Fresno’s poetry community is in mourning after news of the death of Mireyda “Mia” Barraza Martinez, 29, in a traffic accident Sunday.
Already an accomplished poet, Ms. Barraza Martinez was enrolled in Fresno State’s MFA creative writing program. She also taught poetry classes and worked as a graduate assistant in the Laureate Lab Visual Wordlist Studio with U.S. Poet Laureate Juan Felipe Herrera.
The daughter of farmworkers and a proud Xicana (a female Mexican-American), Ms. Barraza Martinez, was on track to graduate in the spring, according to the university. She earned a bachelor’s degree in English from Fresno State in May 2014.
In an excerpt from her poem “i am a sixth sun xicana,” she wrote:
i’ve devoured pesticidal grapes
and hidden my family behind my heart
i’ve used so much ink on men
and eaten so much of white america’s toxic dinners
and was the last one dancing
and was the only one listening
and the only one saying good morning to the tree outside my window
She is survived by her parents, Miguel Barraza and Maria de Lourdes Martinez, of Porterville; and her sisters, Marlen Barraza Martinez of Porterville and Neli Barraza Martinez of Fresno.
A rosary service and viewing will take place from 4 to 7 p.m. on Monday, Nov. 28 at Myers Funeral Service, 248 North E St. in Porterville. Mass is scheduled at 9 a.m. on Tuesday, Nov. 29, at St. Anne’s Parish Church, 378 North F St. in Porterville, with burial to follow at Hillcrest Memorial Park Cemetery, 1013 E. Olive Ave. in Porterville.
Update: Mia’s boyfriend, Jairo Lozano, organized a crowdfunding campaign to help pay for her services.
Here’s a roundup of reaction.
I reached out to Lee Herrick, Fresno’s poet laureate and a mentor of Ms. Barraza Martinez during her time at Fresno City College. A month ago she’d asked him to be on her MFA thesis committee.
Q: Tell us a little about Mia as a person: her background, life outlook, personality.
A: Mia was a strong, gentle, fiercely compassionate person. She was very proud of her farm worker parents and knew how meaningful her education was. She was a brave visionary who inspired me and so many others through her social justice advocacy, compassion for others, and her ability to bring people together. She was one of best and brightest. She was incredibly humble, but I believe she knew she had been called to change lives, and she did. She inspired us all.
Q: Is there a memory you’d like to share?
A: I remember her as a freshman in college, probably 18 years old in my poetry class. Her immense talent was instantly apparent, but I also remember the soulful light that resonated around her. She visited my office often, and I loved our conversations about poetry and life. She had a great fire about her, a deep spark that fueled her powerful poems.
Q: What did she bring to her poetry?
A: I still have her chapbook that she made for the class, and I plan to give it to her family. Mia wrote in the tradition of some great Fresno poets, including Andrés Montoya. Her poems were brilliant and bold, often like incantations for a revolution.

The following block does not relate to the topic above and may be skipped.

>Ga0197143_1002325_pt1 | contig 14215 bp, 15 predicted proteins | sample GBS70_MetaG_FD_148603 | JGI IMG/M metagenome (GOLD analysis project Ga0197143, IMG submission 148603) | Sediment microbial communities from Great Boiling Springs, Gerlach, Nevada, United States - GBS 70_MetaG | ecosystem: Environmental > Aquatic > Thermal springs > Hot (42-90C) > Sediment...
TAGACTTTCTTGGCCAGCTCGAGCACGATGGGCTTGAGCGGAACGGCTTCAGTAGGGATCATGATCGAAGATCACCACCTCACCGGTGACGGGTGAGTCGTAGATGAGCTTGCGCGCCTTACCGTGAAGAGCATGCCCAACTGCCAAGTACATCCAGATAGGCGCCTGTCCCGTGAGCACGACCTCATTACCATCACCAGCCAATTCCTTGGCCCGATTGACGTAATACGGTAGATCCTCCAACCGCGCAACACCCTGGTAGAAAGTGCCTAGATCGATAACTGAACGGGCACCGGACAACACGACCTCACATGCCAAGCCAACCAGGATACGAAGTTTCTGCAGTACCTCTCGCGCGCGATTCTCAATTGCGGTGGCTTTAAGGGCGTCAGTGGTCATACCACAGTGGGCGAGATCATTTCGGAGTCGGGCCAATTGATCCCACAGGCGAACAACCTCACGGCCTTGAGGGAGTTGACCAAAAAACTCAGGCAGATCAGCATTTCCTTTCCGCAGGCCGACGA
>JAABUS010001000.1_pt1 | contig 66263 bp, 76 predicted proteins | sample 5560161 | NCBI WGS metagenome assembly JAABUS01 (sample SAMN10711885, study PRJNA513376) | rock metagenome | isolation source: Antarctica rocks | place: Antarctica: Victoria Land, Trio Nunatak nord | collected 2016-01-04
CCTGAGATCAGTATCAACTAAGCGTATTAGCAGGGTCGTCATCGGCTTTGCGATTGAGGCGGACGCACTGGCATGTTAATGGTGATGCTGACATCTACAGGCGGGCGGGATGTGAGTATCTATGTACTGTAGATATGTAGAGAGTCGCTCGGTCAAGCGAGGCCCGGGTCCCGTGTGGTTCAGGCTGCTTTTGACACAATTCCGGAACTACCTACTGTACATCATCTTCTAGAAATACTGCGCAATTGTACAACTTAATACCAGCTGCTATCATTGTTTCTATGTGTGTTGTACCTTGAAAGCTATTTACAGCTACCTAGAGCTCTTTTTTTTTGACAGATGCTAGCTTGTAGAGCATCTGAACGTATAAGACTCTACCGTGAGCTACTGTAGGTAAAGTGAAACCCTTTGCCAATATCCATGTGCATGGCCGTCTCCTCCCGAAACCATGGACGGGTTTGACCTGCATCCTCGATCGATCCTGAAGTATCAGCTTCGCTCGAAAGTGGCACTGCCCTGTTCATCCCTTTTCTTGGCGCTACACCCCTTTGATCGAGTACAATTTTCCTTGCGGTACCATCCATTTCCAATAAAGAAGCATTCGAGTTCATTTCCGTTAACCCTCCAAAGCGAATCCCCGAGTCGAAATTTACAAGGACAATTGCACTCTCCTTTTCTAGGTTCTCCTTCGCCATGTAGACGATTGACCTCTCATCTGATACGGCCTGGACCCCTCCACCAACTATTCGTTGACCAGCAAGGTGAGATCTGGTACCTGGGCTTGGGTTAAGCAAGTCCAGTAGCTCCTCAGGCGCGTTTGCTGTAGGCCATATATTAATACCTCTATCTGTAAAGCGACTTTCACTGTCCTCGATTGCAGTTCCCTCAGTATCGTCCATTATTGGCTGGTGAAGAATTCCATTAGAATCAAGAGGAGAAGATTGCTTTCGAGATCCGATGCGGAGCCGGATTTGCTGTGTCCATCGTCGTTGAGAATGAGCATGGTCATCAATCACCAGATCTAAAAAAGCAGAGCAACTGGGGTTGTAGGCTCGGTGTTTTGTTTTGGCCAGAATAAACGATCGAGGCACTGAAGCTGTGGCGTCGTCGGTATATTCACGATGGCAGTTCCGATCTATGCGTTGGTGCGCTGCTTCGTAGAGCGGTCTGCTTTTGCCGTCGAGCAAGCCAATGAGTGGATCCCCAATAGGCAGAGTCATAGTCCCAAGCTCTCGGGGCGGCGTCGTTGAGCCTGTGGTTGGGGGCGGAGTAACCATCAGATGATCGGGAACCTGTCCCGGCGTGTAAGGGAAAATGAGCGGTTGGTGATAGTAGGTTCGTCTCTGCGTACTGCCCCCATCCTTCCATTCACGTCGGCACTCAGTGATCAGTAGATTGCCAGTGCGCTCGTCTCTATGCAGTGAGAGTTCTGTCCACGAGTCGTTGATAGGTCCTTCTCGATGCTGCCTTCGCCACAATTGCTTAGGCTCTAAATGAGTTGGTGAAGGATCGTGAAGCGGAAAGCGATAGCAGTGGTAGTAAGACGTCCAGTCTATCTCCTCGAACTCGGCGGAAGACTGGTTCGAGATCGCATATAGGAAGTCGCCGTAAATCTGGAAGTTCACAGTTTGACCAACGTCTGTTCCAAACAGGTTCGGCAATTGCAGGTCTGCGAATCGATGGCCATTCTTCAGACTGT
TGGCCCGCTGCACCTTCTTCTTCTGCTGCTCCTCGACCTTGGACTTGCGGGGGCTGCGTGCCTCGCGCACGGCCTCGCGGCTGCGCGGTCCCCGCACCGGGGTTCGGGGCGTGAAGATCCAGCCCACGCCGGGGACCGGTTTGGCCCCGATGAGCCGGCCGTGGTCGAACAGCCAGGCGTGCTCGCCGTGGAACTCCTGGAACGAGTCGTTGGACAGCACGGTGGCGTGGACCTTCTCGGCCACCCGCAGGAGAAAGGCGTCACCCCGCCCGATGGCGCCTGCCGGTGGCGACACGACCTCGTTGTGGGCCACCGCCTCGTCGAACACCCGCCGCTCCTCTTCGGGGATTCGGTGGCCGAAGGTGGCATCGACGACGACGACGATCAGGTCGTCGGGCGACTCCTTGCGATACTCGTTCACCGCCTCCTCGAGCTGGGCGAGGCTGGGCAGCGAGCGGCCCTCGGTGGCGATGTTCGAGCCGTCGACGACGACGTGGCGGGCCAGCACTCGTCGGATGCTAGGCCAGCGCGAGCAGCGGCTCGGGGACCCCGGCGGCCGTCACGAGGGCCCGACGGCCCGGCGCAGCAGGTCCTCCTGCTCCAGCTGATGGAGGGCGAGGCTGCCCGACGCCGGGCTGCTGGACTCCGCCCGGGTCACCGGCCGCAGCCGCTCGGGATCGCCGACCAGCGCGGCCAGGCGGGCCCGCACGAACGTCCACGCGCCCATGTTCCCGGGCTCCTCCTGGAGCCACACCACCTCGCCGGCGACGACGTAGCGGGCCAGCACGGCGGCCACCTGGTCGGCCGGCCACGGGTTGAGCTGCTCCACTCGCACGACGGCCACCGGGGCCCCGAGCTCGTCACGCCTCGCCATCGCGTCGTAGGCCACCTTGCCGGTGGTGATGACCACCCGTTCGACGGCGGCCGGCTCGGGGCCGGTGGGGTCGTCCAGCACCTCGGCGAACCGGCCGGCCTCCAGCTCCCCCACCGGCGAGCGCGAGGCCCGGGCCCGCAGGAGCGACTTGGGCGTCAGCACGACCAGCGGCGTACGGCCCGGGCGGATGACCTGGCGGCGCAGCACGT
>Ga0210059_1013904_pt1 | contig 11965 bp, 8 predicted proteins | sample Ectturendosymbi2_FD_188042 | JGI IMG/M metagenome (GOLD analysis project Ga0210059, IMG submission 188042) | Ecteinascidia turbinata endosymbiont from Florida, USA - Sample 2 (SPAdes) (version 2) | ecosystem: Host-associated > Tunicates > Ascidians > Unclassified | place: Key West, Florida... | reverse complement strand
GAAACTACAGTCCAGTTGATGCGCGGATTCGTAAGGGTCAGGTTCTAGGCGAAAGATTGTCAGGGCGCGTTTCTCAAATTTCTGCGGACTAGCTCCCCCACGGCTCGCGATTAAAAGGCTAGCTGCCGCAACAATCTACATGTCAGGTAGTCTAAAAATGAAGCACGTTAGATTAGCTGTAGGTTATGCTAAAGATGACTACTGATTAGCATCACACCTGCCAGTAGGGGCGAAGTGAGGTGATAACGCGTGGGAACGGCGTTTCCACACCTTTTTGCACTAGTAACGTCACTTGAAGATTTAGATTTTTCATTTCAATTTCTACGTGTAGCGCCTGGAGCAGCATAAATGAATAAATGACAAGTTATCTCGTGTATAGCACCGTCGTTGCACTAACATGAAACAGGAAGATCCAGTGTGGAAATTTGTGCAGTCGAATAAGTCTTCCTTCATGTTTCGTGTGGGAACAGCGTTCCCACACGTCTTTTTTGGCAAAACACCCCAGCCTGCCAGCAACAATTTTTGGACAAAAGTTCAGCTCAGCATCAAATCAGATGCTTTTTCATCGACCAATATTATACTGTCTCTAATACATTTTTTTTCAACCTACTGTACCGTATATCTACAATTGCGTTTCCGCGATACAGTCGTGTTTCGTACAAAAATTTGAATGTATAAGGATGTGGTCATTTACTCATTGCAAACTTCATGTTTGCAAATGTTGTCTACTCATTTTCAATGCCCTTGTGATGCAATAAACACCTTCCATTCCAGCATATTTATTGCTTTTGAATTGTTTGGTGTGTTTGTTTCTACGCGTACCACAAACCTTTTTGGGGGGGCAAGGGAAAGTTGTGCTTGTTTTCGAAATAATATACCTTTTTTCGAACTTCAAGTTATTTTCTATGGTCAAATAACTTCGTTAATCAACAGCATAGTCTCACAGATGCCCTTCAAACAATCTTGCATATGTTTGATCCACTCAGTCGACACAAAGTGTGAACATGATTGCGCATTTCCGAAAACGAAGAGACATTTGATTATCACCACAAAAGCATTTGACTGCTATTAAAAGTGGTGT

Q: Anything else you’d like to say?
A: There was greatness in her. She did more to improve the world than most people do in a lifetime. I am devastated and heartbroken that she is gone, but her life, her spirit, and her poems will always be with us. I send my most heartfelt condolences and prayers to her family.
More reactions from the Fresno State campus, compiled in a university press release:
Juan Felipe Herrera, U.S. poet laureate: “This is a very tragic, painful loss, and I send my condolences to her family, friends and colleagues,” said Herrera, who was at a poetry reading in Texas Tuesday. “A Xicana and daughter of farmworkers, Mia was inspiring, creative and full of ideas. She embodied the spirit of the Laureate Lab and the many projects she was working to launch.”
Herrera has established “Mireyda’s Remembrance Poetry Wreathe” as a tribute to Ms. Barraza Martinez. “I would like to call on you all to send poems, any size and style, your heart-words, in memory of Mia Barraza Martinez. One step of compassion is 1,000 miles of peace and healing.” (If you’re not one of Juan Felipe’s Facebook friends, you can email your contribution to firstname.lastname@example.org.)
Dr. Lisa Weston, English department chair: “Mia was a shining star in our Master of Fine Arts program. She was a smart, strong and good-hearted person and a gifted poet, and she was incredibly giving of her time, energy and creativity. Her colleagues, friends and students in the English Department will deeply miss her.”
Dr. Saúl Jiménez-Sandoval, dean of the College of Arts and Humanities: “Mia’s gift of poetry pierced through the ordinary. Her sense of self and family was evident in the myriad ways she became involved with the English Department and the MFA Program – she strived to make a difference, to leave a positive mark, and to forge a sense of dynamic imagination. We all mourn at the loss of such a bright and kind poet, and are thankful to have experienced the warmth of her creative life.”
Finally: Jefferson Beavers, communications specialist for the Fresno State MFA program, offered some ways to read Ms. Barraza Martinez’s poetry:
▪ Several of Mia’s earliest published poems are here, from Fresno City College publication The Ram’s Tale:
▪ A recent prose poem in Razorhouse is here.
▪ A recent poem in Bozalta is here.
▪ A recent poem in the zine Kvet is here.
And here’s Beavers’ favorite poem by Barraza Martinez, from the Spring 2016 issue of the San Joaquín Review: